Smith argues that he is entitled to relief from his convictions pursuant to 18 U.S.C. § 924(c) because his predicate convictions, bank robberies in violation of 18 U.S.C. § 2113(a) and (d), no longer satisfy the definition of a “crime of violence” pursuant to section 924(c)(3) after the Supreme Court's decision in Johnson. [Rec. Docs. 265, 268, 275, 286]. When a defendant is convicted of certain crimes involving firearms, the court applies the sentencing provisions set forth in 18 U.S.C. § 924. Under section 924(e), known as the Armed Career Criminal Act (“ACCA”), a sentencing enhancement applies when the defendant has at least three previous convictions “for a violent felony or serious drug offense.” See 18 U.S.C. § 924(e)(1). As defined by 18 U.S.C. § 924(e)(2)(B), “the term ‘violent felony' means any crime […] that-- (i) has as an element the use, attempted use, or threatened use of physical force against the person of another; or (ii) is burglary, arson, or extortion, involves use of explosives, or otherwise involves conduct that presents a serious potential risk of physical injury to another.” 18 U.S.C. § 924(e)(2)(B) (emphasis added). The italicized phrase is known as the residual clause of the ACCA. In Johnson, made retroactively applicable in United States v. Welch, ___ U.S. ___, 136 S.Ct. 1257 (2016), the Supreme Court held that the residual clause of the ACCA (italicized above) is unconstitutionally vague because it invites arbitrary enforcement and fails to give fair notice of the conduct it punishes. See Johnson, 135 S.Ct. at 2557, 2563. Thus, a conviction based on the residual clause of section 924(e)(2)(B)(ii) violates a defendant's right to due process. See id.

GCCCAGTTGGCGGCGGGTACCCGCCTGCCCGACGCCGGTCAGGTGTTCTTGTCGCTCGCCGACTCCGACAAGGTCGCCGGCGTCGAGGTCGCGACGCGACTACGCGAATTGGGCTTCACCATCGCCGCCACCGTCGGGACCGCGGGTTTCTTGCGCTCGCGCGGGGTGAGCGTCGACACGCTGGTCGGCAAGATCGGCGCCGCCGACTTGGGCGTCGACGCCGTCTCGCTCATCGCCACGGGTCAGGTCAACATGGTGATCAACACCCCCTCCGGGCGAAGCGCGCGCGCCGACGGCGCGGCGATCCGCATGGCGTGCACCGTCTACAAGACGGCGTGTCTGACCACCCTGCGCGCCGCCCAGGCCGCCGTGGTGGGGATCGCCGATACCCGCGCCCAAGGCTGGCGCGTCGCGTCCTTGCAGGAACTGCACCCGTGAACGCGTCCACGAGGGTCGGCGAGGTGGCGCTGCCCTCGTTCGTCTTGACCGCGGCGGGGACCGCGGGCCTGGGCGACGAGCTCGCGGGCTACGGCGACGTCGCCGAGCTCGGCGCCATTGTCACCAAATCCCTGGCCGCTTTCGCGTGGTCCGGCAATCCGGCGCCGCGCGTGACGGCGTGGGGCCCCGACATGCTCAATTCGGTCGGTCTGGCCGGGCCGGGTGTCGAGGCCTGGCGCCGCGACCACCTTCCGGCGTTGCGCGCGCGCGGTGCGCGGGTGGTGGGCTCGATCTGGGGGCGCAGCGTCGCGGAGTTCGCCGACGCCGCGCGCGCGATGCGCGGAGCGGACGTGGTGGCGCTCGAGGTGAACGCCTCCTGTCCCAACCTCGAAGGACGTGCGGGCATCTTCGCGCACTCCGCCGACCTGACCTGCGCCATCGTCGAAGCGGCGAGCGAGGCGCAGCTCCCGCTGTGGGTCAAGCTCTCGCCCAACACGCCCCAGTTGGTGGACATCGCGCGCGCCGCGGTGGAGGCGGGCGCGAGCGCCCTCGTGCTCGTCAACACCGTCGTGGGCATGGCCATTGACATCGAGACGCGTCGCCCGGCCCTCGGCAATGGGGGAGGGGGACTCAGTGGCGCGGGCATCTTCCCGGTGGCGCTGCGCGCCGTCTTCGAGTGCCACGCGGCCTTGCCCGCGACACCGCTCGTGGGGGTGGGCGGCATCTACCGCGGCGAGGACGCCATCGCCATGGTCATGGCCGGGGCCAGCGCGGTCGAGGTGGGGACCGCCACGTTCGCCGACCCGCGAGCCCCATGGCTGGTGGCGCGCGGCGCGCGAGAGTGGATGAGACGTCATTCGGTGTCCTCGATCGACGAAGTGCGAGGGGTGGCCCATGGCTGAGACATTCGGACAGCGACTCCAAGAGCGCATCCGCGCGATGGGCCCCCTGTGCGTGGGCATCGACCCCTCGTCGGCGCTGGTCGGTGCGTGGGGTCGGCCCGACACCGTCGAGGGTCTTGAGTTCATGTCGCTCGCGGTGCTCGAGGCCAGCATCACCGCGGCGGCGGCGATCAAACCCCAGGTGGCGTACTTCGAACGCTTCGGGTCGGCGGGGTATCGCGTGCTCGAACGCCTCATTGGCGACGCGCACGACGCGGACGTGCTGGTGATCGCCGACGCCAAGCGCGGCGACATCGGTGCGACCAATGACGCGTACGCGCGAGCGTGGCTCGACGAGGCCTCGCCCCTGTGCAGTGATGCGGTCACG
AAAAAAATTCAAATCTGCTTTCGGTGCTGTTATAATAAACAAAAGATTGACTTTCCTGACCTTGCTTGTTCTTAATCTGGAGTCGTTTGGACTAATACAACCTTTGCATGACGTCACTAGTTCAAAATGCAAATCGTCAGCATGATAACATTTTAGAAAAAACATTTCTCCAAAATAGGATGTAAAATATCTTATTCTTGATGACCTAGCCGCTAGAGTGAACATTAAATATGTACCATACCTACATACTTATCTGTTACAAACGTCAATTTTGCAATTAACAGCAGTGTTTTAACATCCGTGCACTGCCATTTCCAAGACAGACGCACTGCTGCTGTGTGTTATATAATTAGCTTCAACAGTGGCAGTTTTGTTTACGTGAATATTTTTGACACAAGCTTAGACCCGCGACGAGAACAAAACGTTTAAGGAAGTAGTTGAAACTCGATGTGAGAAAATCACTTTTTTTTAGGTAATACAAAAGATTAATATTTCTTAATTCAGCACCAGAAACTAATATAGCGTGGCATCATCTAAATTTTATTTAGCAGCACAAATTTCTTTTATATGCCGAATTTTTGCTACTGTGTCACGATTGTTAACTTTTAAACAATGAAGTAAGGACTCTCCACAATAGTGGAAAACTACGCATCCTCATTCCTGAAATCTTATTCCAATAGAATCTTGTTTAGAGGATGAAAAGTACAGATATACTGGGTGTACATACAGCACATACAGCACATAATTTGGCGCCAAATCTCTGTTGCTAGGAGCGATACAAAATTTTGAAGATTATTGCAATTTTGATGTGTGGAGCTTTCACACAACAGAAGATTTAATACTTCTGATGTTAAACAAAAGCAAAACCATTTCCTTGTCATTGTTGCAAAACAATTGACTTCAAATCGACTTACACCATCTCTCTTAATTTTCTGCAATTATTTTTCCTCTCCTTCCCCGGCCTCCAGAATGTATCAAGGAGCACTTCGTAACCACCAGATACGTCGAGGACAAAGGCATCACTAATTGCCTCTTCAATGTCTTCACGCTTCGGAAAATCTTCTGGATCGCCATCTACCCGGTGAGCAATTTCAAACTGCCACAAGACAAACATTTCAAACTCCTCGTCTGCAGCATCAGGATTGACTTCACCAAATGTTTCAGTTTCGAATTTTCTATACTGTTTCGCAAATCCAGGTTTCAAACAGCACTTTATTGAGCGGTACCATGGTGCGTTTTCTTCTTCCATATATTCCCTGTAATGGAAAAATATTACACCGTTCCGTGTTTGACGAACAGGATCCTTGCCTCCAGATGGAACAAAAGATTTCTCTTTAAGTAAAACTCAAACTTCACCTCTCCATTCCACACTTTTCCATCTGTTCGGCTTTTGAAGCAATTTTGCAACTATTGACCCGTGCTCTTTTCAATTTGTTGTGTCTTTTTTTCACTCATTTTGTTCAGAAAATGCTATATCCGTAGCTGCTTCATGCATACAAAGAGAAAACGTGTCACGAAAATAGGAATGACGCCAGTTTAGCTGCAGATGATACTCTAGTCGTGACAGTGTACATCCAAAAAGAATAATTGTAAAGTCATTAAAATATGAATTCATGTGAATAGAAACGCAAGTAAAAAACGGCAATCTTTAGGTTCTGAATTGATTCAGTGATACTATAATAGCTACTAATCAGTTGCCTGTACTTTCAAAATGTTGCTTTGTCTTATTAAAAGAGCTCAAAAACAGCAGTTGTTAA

Smith was convicted of multiple counts of violating of 18 U.S.C. § 924(c) for using and carrying a firearm during and in relation to a crime of violence (bank robbery). [Rec. Doc. 1-175]. Like the ACCA, section 924(c)(3) defines “crime of violence” in two different ways, each under a distinct section. Under section 924(c)(3)(A), known as the elements clause, a crime of violence “has as an element the use, attempted use, or threatened use of physical force against the person or property of another.” 18 U.S.C. § 924(c)(3)(A). Under section 924(c)(3)(B), referred to as the residual clause, a crime of violence is a felony “that by its nature, involves a substantial risk that physical force against the person or property of another may be used in the course of committing the offense.” 18 U.S.C. § 924(c)(3)(B). The Fifth Circuit has held that the residual clause of 18 U.S.C. § 924(c)(3)(B) is unconstitutionally vague in light of Johnson. See United States v. Davis, 903 F.3d 483, 485-86 (5th Cir. 2018), cert. granted (Jan. 4, 2019) (No. 18-431). However, the elements clause of section 924(c)(3)(A) remains constitutionally sound. See id.; United States v. Bowens, 907 F.3d 347, 353 (5th Cir. 2018).

         Smith was charged and convicted with the commission of five separate bank robberies in violation of 18 U.S.C. § 2113(a), which at the time of Smith's ...